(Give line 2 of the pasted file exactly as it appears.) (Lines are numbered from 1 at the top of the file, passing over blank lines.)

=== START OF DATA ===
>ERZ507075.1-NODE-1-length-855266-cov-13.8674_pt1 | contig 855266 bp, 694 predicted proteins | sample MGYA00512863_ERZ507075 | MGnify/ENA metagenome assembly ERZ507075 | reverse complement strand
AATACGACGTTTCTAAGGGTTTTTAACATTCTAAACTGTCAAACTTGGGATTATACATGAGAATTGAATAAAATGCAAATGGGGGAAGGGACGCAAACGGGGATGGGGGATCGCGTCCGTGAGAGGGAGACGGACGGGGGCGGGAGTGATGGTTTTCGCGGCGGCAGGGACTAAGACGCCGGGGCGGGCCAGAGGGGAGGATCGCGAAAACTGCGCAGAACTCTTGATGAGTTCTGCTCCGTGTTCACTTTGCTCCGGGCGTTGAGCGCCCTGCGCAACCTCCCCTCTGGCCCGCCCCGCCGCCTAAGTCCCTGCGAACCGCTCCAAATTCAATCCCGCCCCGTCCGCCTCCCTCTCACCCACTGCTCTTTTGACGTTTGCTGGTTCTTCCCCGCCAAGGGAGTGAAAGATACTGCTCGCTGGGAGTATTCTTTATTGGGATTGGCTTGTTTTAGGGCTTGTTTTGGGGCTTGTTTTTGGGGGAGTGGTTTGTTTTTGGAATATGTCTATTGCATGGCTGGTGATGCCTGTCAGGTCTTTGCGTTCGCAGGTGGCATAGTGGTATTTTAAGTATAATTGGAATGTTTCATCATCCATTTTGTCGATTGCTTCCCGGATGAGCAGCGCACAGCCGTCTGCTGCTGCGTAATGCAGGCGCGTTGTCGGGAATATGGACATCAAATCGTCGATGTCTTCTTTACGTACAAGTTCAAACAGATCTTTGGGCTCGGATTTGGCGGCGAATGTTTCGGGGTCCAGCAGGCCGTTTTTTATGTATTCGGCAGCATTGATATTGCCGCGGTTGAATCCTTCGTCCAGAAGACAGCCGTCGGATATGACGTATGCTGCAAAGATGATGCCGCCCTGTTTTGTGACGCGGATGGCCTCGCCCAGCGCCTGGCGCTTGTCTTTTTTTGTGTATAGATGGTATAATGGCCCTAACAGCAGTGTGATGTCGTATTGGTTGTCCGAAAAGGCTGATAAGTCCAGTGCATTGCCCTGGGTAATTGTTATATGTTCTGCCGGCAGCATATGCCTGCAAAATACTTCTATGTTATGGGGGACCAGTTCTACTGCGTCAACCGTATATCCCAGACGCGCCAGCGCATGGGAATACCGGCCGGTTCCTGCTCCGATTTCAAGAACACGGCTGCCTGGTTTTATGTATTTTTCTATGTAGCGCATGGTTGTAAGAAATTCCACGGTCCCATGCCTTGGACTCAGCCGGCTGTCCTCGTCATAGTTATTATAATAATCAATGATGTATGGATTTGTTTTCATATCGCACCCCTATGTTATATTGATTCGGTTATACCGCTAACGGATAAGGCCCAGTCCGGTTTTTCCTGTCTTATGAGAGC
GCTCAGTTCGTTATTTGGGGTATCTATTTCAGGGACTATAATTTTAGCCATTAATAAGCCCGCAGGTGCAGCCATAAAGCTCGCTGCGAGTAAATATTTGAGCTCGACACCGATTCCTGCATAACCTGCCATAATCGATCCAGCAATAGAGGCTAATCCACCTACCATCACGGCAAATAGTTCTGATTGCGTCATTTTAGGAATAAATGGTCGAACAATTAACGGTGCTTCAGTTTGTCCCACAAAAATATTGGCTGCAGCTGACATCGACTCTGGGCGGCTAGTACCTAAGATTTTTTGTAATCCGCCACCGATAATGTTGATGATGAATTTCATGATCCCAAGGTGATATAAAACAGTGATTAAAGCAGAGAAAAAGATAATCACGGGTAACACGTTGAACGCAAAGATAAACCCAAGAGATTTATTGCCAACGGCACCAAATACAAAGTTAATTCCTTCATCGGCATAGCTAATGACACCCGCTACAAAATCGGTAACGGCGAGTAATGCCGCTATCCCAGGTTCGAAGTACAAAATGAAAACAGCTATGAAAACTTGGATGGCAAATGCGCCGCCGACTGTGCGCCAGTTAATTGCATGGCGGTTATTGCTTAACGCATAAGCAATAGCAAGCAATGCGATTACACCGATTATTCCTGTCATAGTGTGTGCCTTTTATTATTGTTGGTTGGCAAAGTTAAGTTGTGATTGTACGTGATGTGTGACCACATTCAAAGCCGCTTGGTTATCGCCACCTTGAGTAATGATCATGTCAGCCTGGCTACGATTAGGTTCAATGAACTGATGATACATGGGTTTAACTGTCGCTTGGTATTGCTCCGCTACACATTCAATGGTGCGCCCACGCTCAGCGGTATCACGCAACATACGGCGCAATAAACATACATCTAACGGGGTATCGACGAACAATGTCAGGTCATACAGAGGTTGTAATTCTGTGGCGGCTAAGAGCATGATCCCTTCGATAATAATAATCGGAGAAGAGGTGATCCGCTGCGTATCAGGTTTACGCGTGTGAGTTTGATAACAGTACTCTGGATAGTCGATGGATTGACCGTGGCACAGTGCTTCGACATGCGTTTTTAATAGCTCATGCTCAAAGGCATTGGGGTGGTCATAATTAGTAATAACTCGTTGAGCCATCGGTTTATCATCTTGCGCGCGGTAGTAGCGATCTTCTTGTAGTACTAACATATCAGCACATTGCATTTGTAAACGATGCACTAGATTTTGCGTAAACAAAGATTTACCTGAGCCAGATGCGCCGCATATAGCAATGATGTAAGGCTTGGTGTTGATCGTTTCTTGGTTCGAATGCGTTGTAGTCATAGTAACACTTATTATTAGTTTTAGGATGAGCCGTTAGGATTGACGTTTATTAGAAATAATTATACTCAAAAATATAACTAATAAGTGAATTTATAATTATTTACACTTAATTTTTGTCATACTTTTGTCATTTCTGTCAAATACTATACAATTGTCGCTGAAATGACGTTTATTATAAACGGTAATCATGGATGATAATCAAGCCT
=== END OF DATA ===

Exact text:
AATACGACGTTTCTAAGGGTTTTTAACATTCTAAACTGTCAAACTTGGGATTATACATGAGAATTGAATAAAATGCAAATGGGGGAAGGGACGCAAACGGGGATGGGGGATCGCGTCCGTGAGAGGGAGACGGACGGGGGCGGGAGTGATGGTTTTCGCGGCGGCAGGGACTAAGACGCCGGGGCGGGCCAGAGGGGAGGATCGCGAAAACTGCGCAGAACTCTTGATGAGTTCTGCTCCGTGTTCACTTTGCTCCGGGCGTTGAGCGCCCTGCGCAACCTCCCCTCTGGCCCGCCCCGCCGCCTAAGTCCCTGCGAACCGCTCCAAATTCAATCCCGCCCCGTCCGCCTCCCTCTCACCCACTGCTCTTTTGACGTTTGCTGGTTCTTCCCCGCCAAGGGAGTGAAAGATACTGCTCGCTGGGAGTATTCTTTATTGGGATTGGCTTGTTTTAGGGCTTGTTTTGGGGCTTGTTTTTGGGGGAGTGGTTTGTTTTTGGAATATGTCTATTGCATGGCTGGTGATGCCTGTCAGGTCTTTGCGTTCGCAGGTGGCATAGTGGTATTTTAAGTATAATTGGAATGTTTCATCATCCATTTTGTCGATTGCTTCCCGGATGAGCAGCGCACAGCCGTCTGCTGCTGCGTAATGCAGGCGCGTTGTCGGGAATATGGACATCAAATCGTCGATGTCTTCTTTACGTACAAGTTCAAACAGATCTTTGGGCTCGGATTTGGCGGCGAATGTTTCGGGGTCCAGCAGGCCGTTTTTTATGTATTCGGCAGCATTGATATTGCCGCGGTTGAATCCTTCGTCCAGAAGACAGCCGTCGGATATGACGTATGCTGCAAAGATGATGCCGCCCTGTTTTGTGACGCGGATGGCCTCGCCCAGCGCCTGGCGCTTGTCTTTTTTTGTGTATAGATGGTATAATGGCCCTAACAGCAGTGTGATGTCGTATTGGTTGTCCGAAAAGGCTGATAAGTCCAGTGCATTGCCCTGGGTAATTGTTATATGTTCTGCCGGCAGCATATGCCTGCAAAATACTTCTATGTTATGGGGGACCAGTTCTACTGCGTCAACCGTATATCCCAGACGCGCCAGCGCATGGGAATACCGGCCGGTTCCTGCTCCGATTTCAAGAACACGGCTGCCTGGTTTTATGTATTTTTCTATGTAGCGCATGGTTGTAAGAAATTCCACGGTCCCATGCCTTGGACTCAGCCGGCTGTCCTCGTCATAGTTATTATAATAATCAATGATGTATGGATTTGTTTTCATATCGCACCCCTATGTTATATTGATTCGGTTATACCGCTAACGGATAAGGCCCAGTCCGGTTTTTCCTGTCTTATGAGAGC